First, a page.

Huddersfield allotment holders won the fight to save their land – but Kirklees Council has appealed the judicial review so allotment holders face a new battle in the High Court in London, reports Examiner Live.
Examiner Live writes:
Allotment holders in Huddersfield who won a judicial review to save their plots from being bulldozed face a new battle in the High Court in London.
Kirklees Council has been granted an appeal into the ruling.
The two-day appeal will take place in February at the Royal Courts of Justice.
Campaigners were jubilant in May when judge the Honourable Mr Justice Kerr ruled that land at Cemetery Road in Birkby, which had been appropriated by the council for new school playing fields, was permanent allotments.
The council wants to take part of the allotments as part of the £9.7m Brambles Primary Academy in nearby Clare Hill.
It says it wants to ‘re-purpose’ the land at Cemetery Road for the benefit of children that will attend the proposed school, and therefore it will pursue its plan.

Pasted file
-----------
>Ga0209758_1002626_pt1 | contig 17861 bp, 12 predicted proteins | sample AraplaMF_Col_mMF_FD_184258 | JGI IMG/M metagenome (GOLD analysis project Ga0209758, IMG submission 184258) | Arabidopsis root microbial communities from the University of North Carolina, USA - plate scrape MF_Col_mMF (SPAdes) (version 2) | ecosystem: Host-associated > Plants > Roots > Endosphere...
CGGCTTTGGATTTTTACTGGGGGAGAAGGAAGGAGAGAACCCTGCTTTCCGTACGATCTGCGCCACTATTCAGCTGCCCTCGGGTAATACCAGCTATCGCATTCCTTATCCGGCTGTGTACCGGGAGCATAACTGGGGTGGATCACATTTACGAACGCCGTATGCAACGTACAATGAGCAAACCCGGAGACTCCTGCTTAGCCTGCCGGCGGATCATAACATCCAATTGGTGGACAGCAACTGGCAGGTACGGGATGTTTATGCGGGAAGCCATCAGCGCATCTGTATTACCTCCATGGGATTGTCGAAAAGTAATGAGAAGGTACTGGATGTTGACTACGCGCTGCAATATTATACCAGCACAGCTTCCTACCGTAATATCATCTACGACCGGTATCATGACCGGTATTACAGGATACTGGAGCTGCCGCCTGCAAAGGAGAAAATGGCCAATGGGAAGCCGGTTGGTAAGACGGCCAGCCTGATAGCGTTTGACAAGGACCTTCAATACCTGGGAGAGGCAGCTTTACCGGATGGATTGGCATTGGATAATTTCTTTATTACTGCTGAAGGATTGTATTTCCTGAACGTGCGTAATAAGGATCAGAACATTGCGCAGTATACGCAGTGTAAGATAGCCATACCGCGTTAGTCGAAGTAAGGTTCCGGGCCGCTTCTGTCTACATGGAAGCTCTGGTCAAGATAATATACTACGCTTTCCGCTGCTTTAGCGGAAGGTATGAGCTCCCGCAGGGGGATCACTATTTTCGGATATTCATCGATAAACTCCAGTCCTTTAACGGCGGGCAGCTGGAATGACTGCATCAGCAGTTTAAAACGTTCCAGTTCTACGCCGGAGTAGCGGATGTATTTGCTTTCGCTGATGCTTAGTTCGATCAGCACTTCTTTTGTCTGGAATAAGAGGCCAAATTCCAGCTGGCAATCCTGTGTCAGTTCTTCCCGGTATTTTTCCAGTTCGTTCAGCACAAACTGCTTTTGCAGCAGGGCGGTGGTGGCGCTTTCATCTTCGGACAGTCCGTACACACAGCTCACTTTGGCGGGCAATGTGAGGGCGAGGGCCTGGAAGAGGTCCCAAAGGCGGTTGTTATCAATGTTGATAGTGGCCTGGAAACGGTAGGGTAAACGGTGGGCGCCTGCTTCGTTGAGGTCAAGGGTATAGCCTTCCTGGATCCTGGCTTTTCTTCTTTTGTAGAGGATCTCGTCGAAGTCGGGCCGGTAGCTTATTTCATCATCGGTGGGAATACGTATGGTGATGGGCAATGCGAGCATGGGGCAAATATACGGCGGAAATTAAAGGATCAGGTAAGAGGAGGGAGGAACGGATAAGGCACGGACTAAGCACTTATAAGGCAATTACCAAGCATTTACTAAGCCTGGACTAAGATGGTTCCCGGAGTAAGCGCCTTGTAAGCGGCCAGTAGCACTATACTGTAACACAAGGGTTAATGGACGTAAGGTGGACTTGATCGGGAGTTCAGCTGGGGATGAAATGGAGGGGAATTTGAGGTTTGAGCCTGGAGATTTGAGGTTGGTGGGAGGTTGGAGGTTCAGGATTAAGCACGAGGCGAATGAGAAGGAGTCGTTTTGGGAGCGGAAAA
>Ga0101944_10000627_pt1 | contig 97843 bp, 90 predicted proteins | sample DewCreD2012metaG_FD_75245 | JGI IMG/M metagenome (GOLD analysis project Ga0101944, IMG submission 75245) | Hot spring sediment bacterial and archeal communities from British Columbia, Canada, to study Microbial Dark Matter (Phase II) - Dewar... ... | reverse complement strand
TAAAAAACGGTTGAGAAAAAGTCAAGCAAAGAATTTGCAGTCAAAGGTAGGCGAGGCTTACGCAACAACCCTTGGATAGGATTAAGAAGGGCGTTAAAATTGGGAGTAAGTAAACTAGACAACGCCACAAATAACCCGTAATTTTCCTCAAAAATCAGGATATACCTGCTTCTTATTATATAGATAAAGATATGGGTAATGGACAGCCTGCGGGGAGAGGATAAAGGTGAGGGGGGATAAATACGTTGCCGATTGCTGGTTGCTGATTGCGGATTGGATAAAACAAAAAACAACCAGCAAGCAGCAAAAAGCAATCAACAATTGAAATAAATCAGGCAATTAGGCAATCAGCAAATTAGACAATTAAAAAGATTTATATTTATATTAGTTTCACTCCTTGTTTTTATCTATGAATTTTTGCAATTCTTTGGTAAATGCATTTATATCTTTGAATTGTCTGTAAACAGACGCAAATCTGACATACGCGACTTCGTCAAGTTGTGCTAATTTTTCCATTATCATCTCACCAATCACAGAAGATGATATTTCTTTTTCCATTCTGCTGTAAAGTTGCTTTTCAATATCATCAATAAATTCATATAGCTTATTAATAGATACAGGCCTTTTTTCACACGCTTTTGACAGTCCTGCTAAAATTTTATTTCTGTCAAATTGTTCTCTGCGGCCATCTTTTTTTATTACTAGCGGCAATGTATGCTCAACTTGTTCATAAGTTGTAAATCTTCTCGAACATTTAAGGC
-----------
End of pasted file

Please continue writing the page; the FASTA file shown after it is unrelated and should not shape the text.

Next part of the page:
Following the judicial review, at the High Court in Leeds, only the Secretary of State for Housing, Communities and Local Government, James Brokenshire, could intervene to take the land for educational use.
In a judgement handed down on May 10 the judge refused the council permission to appeal against the verdict.
However the council filed its appellant’s notice on May 29…
Campaigners confirmed that the appeal is to go ahead.
Allotments group spokeswoman Debby Fulgoni said: “We hoped that they would not be granted leave to appeal, but they have.
“How much money is this going to cost them to take it this much further?
“Everybody has been wishing us well. People are going to say, ‘Not again. I thought we had won this’.
“The council have given our allotments back to us but what are they going to do if the appeal goes through?”…..
Prior to the hearing in March plotholders set up a crowdfunding page to raise £2,500 to cover their legal bill.
When they won the case Kirklees Council agreed to pay the allotment holders’ costs, which exceeded £12,000.
The authority’s own costs were £27,000.